In addition to its IP32 certification, the K68 is available in either Cherry MX Red switches or Cherry MX Blue switches. The latter is considered the more versatile switch. It’s better if you have a tendency to type as much as you play games. But, if you’re an FPS gamer and need to react to enemy movements as quickly as possible, then we’d recommend the former.

As the icing on top of the proverbial cake, the K68 comes with RGB lighting.

There’s enough preset lighting settings for you to play with for days. However, if you’re the type who wants to tailor your keyboard’s lighting to your personality, you can also do that to the K68 via the Corsair Utility Engine (CUE) software.

Pros:

  • Built like a tank with splendid dust- and water-resistance
  • Corsair Utility Engine is one of the best in the business
  • Authentic Cherry MX Red and/or Blue switches
  • Relatively quiet

Cons:

  • You could argue that the keyboard would’ve been better if it didn’t have the cheap-feeling plastic wrist wrest
  • Default keycaps are notorious for being grease magnets

3.  Aukey KM-G6

$100 isn’t a lot for most people. In fact, you could argue that it’s the bare minimum for a quality mechanical keyboard.

So, when we say that you can find the best mechanical keyboard under 100 for less than half the price, you might be inclined to call us out for lying to you. But, believe it or not, the Aukey KM-G6 makes for a strong case.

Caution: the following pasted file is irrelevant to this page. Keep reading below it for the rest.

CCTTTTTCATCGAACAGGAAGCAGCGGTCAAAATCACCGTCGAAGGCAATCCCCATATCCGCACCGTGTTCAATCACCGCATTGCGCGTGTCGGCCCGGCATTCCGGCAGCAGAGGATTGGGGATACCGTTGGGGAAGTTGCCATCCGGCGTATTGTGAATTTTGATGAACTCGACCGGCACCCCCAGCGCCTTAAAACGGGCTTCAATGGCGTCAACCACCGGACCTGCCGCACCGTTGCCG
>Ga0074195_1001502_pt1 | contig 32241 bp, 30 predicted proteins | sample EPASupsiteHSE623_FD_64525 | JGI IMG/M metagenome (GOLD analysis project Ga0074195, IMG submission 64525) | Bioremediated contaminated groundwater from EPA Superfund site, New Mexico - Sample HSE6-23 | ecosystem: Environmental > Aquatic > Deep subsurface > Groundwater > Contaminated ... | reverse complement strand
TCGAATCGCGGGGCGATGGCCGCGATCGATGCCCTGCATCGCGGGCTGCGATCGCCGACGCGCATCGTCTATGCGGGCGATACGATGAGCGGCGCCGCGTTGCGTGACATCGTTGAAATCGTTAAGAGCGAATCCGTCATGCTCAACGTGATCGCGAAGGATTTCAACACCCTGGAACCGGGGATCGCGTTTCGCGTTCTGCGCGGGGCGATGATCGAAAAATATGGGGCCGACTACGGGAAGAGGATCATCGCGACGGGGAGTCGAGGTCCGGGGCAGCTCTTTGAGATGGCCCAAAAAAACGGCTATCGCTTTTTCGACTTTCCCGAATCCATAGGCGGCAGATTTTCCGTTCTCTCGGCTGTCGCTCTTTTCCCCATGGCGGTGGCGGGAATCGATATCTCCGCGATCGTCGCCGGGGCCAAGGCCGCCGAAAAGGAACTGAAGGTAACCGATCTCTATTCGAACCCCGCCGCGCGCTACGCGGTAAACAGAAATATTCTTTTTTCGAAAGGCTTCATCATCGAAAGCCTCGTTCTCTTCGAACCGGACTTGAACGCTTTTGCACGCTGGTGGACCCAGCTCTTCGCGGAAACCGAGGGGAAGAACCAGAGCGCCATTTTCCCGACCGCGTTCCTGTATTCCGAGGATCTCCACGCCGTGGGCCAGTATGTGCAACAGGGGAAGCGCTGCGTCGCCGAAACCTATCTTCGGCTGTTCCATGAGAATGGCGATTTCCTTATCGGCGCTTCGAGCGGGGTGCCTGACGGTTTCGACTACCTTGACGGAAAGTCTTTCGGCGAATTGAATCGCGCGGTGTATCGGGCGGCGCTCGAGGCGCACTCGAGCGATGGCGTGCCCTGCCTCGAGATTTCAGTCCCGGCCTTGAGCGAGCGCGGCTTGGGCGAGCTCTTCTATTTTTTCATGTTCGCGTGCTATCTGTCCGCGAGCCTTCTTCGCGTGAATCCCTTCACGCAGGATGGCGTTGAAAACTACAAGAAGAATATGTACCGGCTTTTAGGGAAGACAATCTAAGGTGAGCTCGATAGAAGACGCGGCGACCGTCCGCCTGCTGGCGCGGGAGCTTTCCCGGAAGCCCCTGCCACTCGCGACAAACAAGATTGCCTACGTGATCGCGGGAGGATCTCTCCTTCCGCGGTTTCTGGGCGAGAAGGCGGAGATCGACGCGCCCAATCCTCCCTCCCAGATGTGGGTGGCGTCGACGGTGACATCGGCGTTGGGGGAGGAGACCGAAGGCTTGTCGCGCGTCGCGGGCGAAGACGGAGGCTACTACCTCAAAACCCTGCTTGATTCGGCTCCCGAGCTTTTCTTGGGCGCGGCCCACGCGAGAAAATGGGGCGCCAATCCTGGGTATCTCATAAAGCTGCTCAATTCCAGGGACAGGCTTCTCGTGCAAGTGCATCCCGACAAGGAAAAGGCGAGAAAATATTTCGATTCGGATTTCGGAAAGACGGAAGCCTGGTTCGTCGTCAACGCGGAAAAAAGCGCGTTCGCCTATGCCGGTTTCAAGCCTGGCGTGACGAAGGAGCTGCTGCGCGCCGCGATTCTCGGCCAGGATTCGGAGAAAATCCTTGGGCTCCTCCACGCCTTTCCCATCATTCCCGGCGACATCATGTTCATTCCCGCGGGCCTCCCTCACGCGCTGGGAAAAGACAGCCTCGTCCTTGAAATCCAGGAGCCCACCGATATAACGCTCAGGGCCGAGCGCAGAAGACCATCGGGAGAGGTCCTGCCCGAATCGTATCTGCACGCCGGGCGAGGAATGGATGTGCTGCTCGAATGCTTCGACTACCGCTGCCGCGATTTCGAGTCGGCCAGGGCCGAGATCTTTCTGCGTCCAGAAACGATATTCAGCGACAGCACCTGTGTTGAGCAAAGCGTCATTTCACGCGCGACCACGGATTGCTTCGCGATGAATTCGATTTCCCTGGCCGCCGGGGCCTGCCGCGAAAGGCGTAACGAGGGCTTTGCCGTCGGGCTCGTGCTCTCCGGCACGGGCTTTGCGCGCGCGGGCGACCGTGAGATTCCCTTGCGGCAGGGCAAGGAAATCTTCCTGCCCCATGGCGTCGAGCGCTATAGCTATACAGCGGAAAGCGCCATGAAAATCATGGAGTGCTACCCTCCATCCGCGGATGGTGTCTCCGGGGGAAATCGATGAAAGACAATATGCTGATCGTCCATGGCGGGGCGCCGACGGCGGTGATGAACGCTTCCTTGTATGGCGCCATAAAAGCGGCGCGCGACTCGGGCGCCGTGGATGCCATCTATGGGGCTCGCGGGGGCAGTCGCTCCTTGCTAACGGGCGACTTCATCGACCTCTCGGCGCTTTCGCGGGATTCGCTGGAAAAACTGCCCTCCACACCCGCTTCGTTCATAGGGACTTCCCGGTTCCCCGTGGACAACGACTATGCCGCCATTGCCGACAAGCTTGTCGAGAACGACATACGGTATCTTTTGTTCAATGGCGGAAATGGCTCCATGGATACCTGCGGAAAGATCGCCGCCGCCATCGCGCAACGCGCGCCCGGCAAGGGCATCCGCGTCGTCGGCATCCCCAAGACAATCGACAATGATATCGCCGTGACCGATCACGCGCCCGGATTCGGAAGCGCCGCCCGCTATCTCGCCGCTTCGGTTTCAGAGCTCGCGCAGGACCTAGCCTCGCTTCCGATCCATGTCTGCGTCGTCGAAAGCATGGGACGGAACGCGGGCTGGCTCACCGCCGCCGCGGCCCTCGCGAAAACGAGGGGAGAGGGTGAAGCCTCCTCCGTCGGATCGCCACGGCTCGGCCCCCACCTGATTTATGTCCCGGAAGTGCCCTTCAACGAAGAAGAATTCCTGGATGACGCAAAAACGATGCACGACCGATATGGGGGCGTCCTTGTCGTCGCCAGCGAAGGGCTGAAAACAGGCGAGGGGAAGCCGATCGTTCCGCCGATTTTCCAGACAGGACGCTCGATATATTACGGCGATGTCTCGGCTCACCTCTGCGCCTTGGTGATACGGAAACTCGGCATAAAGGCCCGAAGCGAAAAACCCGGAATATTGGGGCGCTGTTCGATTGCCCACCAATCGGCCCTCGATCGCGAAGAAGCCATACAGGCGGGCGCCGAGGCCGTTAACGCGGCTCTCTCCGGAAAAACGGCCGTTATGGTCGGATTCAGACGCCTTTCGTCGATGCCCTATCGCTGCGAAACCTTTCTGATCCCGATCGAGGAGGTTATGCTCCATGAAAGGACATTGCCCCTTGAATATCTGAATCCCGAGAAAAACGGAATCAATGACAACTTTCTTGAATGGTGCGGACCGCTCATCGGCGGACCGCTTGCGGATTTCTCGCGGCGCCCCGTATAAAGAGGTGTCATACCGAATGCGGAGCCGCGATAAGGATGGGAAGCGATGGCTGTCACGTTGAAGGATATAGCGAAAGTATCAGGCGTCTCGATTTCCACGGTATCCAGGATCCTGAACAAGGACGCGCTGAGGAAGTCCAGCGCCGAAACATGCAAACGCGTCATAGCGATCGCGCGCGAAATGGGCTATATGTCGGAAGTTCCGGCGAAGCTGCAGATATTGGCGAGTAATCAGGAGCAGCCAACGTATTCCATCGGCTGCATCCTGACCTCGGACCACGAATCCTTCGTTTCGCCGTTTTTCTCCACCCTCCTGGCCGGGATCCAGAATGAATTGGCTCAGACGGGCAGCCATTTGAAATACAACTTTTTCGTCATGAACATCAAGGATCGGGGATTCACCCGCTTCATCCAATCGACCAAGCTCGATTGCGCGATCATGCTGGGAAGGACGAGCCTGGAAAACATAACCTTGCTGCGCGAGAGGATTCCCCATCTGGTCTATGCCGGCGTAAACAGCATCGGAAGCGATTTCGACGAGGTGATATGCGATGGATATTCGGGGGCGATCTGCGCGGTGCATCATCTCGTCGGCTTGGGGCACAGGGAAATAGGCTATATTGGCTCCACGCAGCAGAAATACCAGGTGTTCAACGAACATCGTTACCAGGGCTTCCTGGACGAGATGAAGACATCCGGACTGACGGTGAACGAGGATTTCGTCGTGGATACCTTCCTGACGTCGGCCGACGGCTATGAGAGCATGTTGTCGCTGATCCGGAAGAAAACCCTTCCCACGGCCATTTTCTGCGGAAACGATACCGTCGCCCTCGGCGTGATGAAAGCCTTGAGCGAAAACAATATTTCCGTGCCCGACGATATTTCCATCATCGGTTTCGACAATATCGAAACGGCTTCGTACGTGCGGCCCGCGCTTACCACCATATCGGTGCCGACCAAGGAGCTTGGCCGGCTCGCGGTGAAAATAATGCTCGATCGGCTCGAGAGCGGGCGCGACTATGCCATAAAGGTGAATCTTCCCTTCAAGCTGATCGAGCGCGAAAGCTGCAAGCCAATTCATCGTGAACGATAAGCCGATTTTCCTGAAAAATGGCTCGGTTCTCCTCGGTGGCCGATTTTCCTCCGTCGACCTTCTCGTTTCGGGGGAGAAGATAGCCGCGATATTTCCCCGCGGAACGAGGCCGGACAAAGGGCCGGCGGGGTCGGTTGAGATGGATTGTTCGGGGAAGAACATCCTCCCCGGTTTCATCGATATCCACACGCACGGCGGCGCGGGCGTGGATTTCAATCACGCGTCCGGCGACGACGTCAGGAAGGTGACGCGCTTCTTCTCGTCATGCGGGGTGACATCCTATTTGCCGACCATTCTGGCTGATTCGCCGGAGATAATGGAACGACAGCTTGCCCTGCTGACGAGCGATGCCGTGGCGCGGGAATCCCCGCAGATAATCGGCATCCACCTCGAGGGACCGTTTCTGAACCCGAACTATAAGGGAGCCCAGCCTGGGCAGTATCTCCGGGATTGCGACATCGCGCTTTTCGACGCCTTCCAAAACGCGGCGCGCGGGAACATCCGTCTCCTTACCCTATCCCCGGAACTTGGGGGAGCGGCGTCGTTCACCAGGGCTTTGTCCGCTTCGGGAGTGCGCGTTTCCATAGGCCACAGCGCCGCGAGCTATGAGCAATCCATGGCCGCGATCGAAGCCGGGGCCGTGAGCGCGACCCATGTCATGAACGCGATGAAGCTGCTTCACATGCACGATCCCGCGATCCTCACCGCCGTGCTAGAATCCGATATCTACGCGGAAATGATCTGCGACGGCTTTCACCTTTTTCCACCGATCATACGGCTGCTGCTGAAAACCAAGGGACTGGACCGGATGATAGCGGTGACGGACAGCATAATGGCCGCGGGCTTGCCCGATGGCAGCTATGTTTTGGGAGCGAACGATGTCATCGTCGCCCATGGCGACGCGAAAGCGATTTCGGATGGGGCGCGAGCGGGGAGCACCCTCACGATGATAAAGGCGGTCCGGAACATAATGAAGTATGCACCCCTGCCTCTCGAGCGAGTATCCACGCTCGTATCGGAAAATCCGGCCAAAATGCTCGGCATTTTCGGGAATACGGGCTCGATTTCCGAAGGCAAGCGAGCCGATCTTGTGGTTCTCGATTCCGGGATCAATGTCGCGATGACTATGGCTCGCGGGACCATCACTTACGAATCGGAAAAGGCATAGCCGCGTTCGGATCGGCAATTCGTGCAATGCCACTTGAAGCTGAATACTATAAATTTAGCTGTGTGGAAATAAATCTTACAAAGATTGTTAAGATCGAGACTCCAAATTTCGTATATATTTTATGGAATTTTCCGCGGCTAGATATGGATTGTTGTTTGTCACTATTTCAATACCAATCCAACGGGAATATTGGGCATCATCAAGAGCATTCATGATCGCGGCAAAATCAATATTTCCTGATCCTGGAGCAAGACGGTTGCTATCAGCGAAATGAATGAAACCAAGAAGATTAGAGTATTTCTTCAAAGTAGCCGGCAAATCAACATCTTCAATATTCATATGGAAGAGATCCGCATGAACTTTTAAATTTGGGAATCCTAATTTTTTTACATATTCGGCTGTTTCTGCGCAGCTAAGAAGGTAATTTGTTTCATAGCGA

Available for right around the same price as a typical gaming keyboard, the KM-G6 is a budget-range mechanical keyboard that’s available in Blue (Rainbow Backlighting) and Red (Red Backlighting) switches.

Although it uses Outemu switches instead of Cherry, the difference is negligible KM-G6 for all but the most finicky of users.

Of course, being as cheap as the KM-G6 is, there are a lot of compromises.

For example, you can’t really customize the lighting effects much. You’re limited to a single colour per row and the other preset game modes. You also have no access to software that lets you program macros, nor are there dedicated macro keys on the keyboard for that matter. But, still, it’s got a number pad, media shortcut keys, lights, and performs fairly decent.

When you consider all of that and the fact that it doesn’t ask for much, it’s no wonder many consider it as arguably the best mechanical keyboard under 100.

Pros:

  • Keys feel incredibly fantastic to touch and feel
  • Low, low, low price
  • A full-sized keyboard with media shortcut keys and a number pad
  • Feels surprisingly solid and stable

Cons:

  • The smaller keycaps compared to other mechanical keyboards will require you to make certain adjustments during your first few uses
  • Terrible N-key rollover performance

4.  Razer Blackwidow Lite

Razer peripherals usually don’t come on the cheaper side, and rightfully so.

Along with the premium that Razer typically charges for their peripherals is the amount of time, money, and effort they put into their R&D department to come up with some of the best products on the market.

Lucky for us, the Razer Blackwidow Lite sells just a smidge below $100 to make the cut.

In what might just be the best mechanical keyboard under 100 for gamers who are always on the go, the Blackwidow Lite forgoes some of the features found on bigger and bulkier keyboards. The most noticeable are full RGB lighting, as well as media keys, among others. But, despite what it lacks, the Blackwidow Lite lives up to its namesake.